The Renewable Fuel Standard: Not as "Green" As You Think
By SmarterFuelFuture.org - 04/04/14 03:11 PM EDT
Just last week, the U.N. Intergovernmental Panel on Climate Change (IPCC) released its sobering assessment of looming climate change consequences, including water and land scarcity, warning that no nation or people would be untouched by its effects. And just one month prior, the U.N. Food and Agriculture Organization declared that the world food price index jumped 2.6 percent — the sharpest climb since mid-2012. What do these reports have in common? Both implicate the United States as a major culprit in exacerbating global problems, including sharp hikes in food prices, mass food shortages, water scarcity and increased emissions and land conversion rates, all thanks to one ill-conceived policy: the Renewable Fuel Standard (RFS).
The RFS, first passed in 2005 and aggressively expanded in 2007, was supposed to reduce our dependence on foreign oil while simultaneously addressing climate change. By incentivizing the production and mandating the consumption of first-generation biofuels — predominantly corn-based ethanol — lawmakers hoped to create a transportation fuel revolution. Instead, they've created a legislative monstrosity that has ravaged our land, polluted our air, diverted our water, driven up food prices at home and abroad, put engines at risk and cost U.S. taxpayers billions. These impacts are so devastating and far-reaching that it has become almost impossible to find anyone who supports the status quo — save those who financially gain from the ethanol mandates.
Just how bad has it become? Consider the following:
In order to meet the excessive ethanol mandates in the RFS, more and more land has been converted to grow corn for fuel — not food. In the 16 years prior to RFS implementation, corn acreage in the U.S. rose by just 6 percent. By contrast, in the seven years since the mandate was enacted, corn acreage has spiked by 22 percent — quadruple the growth in half the time. The Environmental Working Group estimates that more than 23 million acres of America's wetlands and grasslands — an area the size of Indiana — have been converted to industrial cropland since 2008, encroaching on our wildlife habitats and gobbling up enough conservation land to cover Yellowstone, Everglades and Yosemite National Parks — combined.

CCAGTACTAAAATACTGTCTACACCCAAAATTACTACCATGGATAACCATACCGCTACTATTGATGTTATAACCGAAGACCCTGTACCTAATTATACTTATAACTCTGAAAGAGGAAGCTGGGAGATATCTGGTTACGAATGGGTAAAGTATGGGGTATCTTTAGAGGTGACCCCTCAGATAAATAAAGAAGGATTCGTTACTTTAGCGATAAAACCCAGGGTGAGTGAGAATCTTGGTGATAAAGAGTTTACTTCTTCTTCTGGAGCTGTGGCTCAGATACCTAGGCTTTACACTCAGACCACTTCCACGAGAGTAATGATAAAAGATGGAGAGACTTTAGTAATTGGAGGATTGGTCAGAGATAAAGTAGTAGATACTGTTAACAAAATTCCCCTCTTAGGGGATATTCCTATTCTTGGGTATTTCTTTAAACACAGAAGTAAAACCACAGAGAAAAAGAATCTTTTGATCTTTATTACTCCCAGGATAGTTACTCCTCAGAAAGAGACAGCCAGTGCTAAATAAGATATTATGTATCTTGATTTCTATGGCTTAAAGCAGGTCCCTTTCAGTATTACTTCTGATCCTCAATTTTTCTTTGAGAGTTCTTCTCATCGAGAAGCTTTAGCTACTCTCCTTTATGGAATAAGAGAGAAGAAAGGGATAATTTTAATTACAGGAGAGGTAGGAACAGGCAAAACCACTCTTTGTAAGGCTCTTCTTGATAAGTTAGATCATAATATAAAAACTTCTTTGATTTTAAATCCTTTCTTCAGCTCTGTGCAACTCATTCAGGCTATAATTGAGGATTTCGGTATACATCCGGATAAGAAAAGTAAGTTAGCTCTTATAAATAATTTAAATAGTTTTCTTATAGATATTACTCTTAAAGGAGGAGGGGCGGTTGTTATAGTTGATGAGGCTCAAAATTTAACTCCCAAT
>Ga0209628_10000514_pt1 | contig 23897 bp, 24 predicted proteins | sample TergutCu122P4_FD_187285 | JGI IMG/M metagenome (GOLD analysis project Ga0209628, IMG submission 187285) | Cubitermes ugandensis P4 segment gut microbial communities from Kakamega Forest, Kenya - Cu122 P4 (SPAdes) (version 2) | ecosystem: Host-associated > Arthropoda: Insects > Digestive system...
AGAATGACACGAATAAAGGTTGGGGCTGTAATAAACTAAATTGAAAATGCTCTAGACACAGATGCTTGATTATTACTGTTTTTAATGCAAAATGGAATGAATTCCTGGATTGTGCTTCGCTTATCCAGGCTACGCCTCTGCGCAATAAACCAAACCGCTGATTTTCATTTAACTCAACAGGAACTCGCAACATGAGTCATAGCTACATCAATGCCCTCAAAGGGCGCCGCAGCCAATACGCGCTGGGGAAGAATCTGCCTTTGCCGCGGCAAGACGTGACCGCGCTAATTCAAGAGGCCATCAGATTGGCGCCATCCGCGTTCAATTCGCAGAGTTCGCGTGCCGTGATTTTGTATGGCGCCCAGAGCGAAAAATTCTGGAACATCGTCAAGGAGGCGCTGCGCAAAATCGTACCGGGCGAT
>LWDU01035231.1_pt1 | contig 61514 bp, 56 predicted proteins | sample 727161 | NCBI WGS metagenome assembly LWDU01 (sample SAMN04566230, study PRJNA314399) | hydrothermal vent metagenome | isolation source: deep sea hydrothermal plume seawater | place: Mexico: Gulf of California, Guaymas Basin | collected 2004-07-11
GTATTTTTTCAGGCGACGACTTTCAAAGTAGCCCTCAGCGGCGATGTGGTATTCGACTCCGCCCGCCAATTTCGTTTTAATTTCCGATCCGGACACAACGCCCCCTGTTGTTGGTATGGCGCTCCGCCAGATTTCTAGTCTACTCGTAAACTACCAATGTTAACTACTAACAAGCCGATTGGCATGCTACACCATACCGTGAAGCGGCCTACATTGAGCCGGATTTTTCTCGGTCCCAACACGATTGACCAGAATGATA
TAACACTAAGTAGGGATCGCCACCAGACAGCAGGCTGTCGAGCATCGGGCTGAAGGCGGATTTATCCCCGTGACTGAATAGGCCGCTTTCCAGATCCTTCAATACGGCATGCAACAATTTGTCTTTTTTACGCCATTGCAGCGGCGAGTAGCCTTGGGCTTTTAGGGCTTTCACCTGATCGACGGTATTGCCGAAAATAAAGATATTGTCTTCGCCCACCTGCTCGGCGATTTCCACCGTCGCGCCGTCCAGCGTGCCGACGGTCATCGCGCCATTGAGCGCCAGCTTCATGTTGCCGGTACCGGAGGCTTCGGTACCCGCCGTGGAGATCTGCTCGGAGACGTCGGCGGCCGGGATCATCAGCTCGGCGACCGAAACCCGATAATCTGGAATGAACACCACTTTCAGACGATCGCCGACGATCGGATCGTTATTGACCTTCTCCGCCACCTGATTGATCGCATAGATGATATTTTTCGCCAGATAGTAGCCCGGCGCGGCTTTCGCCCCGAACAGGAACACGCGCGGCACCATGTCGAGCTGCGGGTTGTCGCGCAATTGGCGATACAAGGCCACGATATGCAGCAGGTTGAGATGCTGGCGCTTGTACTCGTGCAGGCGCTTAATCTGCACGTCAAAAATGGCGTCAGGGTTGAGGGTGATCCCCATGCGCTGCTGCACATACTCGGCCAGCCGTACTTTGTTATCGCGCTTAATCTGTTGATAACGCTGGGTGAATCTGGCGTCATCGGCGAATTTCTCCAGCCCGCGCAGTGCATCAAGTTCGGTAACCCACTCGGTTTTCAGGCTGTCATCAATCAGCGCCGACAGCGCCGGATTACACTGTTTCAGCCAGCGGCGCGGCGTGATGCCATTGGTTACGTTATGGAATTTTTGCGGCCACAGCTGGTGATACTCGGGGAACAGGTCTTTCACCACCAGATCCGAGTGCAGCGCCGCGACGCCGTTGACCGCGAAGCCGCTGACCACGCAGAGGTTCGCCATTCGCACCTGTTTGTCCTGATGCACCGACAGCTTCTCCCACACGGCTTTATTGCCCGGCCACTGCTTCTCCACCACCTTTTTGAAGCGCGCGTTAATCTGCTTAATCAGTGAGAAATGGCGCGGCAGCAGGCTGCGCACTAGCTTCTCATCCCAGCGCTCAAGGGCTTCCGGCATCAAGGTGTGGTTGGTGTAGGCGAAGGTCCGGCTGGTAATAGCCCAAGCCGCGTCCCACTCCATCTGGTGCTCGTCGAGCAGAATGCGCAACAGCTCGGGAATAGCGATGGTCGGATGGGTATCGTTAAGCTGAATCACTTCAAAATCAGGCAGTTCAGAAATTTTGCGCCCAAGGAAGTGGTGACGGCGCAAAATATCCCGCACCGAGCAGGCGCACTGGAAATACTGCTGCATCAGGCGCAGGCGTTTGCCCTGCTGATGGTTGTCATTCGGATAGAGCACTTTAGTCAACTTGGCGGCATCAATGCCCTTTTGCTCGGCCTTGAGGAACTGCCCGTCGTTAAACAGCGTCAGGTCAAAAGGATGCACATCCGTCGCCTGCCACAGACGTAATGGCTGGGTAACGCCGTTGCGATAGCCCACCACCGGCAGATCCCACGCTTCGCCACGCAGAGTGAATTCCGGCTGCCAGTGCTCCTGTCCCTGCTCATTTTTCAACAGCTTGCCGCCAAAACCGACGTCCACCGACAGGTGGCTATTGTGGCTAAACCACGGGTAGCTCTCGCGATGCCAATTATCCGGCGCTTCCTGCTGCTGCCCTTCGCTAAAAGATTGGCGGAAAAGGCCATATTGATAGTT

But it's not just our land that's under attack. By 2030, nearly one of every 10 gallons of water consumed in the U.S. will be used for biofuels production. That's more than is cumulatively used by every household in the country. Let that sink in. Making matters worse, fertilizer runoff resulting from the increase in corn production to make ethanol has contributed to an alarming growth of the dead zone in the Gulf of Mexico, leaving marine life asphyxiated and surrounding industries suffering in its wake.
And what about our air? Studies have found that corn ethanol nearly doubles emissions over a 30-year period. According to the EPA, the lifecycle emissions of corn ethanol are higher than that of gasoline. So much for being a cleaner fuel.
The environment is not the only victim. Food producers and anti-hunger activist groups, including Oxfam and ActionAid, have been warning us for years of the policy's impact on food prices and security. In the U.S., the average American family of four saw an increase of $2,000 in their grocery bills during 2012. The RFS is slated to further increase the price of staple commodities like corn, wheat, rice and soybeans by 20 percent. And policy-driven land grabs by global corporations seeking to capitalize on the crop-for-fuel craze have forced family farmers and local citizens off their land, taking access to affordable food away from the world's neediest populations.
The totality of the facts leaves little question: the RFS is a policy that desperately needs to go. No one can afford to continue suffering the economic and environmental damage the policy is causing. While there has been promising motion in Washington, now is the time for true progress. It begins with EPA Administrator Gina McCarthy making a resolute stand to reverse the damage being caused by the RFS and finalizing her agency's proposed rule, which would lower the 2014 RFS ethanol mandates. It ends with Congress passing, and President Obama signing, a comprehensive and long-term RFS fix.